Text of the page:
Well, I guess we can't complain: the 2017 Summer has been one of the longest ever recorded in Canada, which usually means "a shorter winter," but we will have to wait to confirm that. As usual, Summer is gone, the cold starts over again, and the temperature began to drop gradually. So, if you have a car, you will be asking yourself, when will be the best moment to change back again to winter tires.
Around six months ago, I published an article about the ideal moment of switching to Summer Tires. Now while we are heading in the opposite direction, then the contrary intention:
Winter Tires are Designed for Winter, not only For Snow
And Winter doesn't mean precisely snow. Please note that the name is "winter tire" while we also may get used just to say "snow tires," but it has a more profound sense:
- Move Snow away: The main thread of the tire is designed to throw snow away to the sides (you can see the CAD coin on the image). This helps that the rubber holds straight on top of the surface, either if this is asphalt, ice or compressed snow.
- Increase tire grip on Ice: The small threads that go 5-8mm deep into the surface improve the grip on icy surfaces. And this is one of the main reasons you should preserve your winter tires when the spring arrives as this is the first feature that wears out.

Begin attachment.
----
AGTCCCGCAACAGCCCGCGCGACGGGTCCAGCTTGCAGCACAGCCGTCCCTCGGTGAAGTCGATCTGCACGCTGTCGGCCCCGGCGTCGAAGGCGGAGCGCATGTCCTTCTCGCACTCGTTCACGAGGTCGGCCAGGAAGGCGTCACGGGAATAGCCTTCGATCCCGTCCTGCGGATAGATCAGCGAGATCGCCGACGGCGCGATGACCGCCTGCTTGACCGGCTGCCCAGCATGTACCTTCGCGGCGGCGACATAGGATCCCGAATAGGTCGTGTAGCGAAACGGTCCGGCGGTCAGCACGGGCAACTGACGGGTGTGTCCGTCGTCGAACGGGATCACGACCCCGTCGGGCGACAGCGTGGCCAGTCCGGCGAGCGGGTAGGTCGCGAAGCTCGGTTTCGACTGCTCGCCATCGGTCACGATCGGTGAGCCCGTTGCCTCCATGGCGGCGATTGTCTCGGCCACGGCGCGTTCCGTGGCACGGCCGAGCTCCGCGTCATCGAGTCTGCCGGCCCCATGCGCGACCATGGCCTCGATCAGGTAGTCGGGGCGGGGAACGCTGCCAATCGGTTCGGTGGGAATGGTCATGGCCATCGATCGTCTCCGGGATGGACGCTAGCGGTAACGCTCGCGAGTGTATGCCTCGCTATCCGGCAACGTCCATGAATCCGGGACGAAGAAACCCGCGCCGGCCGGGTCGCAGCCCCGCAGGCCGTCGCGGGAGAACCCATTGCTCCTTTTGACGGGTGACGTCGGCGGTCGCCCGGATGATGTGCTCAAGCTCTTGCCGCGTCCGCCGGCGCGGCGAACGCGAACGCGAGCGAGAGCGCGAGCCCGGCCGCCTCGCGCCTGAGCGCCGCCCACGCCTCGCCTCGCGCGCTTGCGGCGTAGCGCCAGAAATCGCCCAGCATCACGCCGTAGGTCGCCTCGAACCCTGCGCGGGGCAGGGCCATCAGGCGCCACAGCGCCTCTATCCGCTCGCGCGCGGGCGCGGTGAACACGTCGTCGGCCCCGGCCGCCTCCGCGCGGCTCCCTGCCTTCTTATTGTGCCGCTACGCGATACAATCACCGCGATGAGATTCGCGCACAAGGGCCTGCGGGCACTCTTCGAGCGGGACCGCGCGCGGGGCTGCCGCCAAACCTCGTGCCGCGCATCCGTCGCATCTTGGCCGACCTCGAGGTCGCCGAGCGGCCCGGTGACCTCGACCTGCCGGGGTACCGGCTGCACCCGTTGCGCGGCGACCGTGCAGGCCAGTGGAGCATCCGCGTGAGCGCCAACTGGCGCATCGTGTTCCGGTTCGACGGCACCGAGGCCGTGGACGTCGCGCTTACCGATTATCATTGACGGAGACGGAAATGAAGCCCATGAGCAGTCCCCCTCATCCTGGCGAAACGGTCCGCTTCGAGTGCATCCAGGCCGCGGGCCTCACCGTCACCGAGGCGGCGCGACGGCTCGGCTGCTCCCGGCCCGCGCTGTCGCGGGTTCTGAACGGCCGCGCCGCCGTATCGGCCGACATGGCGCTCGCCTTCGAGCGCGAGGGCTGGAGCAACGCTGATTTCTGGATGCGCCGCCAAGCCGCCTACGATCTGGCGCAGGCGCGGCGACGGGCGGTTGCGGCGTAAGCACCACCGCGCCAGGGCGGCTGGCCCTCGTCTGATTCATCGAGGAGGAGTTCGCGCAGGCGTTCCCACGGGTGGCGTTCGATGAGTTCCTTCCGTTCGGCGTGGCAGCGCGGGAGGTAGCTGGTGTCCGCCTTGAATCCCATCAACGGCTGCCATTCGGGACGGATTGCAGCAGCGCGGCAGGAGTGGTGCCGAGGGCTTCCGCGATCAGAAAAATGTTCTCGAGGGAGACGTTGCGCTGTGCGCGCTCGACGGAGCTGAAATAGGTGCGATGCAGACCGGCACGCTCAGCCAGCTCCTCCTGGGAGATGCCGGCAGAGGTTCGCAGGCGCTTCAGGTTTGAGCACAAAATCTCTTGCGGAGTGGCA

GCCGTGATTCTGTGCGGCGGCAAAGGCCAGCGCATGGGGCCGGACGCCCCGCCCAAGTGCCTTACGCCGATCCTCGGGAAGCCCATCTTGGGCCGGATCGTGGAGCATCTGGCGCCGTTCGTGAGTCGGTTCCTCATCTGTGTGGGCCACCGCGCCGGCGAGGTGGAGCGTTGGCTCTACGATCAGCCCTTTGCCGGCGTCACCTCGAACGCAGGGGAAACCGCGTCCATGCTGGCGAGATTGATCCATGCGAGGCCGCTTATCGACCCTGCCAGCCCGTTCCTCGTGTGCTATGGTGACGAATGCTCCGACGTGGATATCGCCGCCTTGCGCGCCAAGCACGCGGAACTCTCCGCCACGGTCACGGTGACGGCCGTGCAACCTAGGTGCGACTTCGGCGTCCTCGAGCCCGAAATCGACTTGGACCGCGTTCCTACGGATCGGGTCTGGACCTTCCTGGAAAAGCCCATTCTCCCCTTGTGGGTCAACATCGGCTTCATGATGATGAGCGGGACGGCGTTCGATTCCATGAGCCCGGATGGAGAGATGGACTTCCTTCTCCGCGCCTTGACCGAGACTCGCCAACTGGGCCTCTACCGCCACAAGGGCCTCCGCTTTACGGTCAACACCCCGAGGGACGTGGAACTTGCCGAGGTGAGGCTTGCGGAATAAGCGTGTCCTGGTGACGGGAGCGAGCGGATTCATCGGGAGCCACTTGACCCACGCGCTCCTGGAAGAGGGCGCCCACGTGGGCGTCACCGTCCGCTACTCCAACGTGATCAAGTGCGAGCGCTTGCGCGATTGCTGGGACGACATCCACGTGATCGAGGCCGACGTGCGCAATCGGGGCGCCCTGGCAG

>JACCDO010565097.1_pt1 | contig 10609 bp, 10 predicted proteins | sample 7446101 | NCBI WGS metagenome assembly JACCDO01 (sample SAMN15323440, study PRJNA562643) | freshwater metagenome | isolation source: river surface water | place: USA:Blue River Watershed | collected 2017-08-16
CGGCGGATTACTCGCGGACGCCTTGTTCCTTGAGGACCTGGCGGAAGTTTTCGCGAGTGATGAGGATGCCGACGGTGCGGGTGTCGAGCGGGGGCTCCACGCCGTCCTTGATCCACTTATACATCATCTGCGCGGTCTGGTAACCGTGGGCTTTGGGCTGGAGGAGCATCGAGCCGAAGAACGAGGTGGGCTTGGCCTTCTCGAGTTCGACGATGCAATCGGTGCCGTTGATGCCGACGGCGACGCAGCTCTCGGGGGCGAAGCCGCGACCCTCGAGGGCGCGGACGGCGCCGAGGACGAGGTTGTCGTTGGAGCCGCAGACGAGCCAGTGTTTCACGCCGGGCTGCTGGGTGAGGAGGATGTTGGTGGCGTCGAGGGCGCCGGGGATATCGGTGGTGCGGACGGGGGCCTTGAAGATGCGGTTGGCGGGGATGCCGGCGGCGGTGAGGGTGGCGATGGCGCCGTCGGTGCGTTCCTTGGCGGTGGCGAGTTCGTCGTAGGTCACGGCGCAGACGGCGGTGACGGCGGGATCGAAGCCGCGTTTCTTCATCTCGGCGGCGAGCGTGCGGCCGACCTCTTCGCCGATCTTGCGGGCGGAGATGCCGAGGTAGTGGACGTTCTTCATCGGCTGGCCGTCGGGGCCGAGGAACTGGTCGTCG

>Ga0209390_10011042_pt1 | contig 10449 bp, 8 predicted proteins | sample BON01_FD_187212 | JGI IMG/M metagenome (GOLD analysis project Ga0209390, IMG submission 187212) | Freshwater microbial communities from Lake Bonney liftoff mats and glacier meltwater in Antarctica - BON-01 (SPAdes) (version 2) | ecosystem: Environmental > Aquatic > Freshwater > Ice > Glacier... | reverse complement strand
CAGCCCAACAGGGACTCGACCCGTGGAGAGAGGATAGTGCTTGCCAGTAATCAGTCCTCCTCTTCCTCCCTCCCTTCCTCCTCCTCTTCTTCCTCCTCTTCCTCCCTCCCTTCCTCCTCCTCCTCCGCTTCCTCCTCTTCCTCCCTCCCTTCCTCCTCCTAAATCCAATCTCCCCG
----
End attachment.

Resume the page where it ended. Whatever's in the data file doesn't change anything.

A Canadian Dollar Coin is an excellent fast reference of what the status of your tires is. The deep it goes, the better.
- The Rubber/thread is designed to increase the grip under 7 degrees Celcius: Yes, 7 degrees positive. Winter tires handle way better on the 0-7 range than All Season Tires. As I said before: Winter Tires, not only snow.
- The main thread area is wider: While during the summer, a 32 PSI tire can reach up to 36 because of the heat, during the winter it may drop even up to 26. This means that your tire will "deflate" without losing air. When this happens, tires tend to occupy more surface on the ground, increasing the grip surface. Winter tires are designed to make an advantage of this situation, while summer ones perform on the oposite one.
Just Check the Forecast and Historical Data
Based on what I mentioned before, the best moment for me to change the tires is when the temperature is expected to not go again above the 10 degrees, which means that already, at night, it is dropping close to 0, if not under already.
On average, doing the change between the 15th of November and 15th of December is more than OK. Just take into account, those big facilities like Canadian Tire or any other small shop have huge lines of appointments for doing the change, so don't be late for scheduling it.
With an average care, Winter Tires tend to last up to 5 years without significant security concerns. Just try to make it work following the average ideal conditions and schedule the change with time to avoid surprises or any risk whole hitting the road.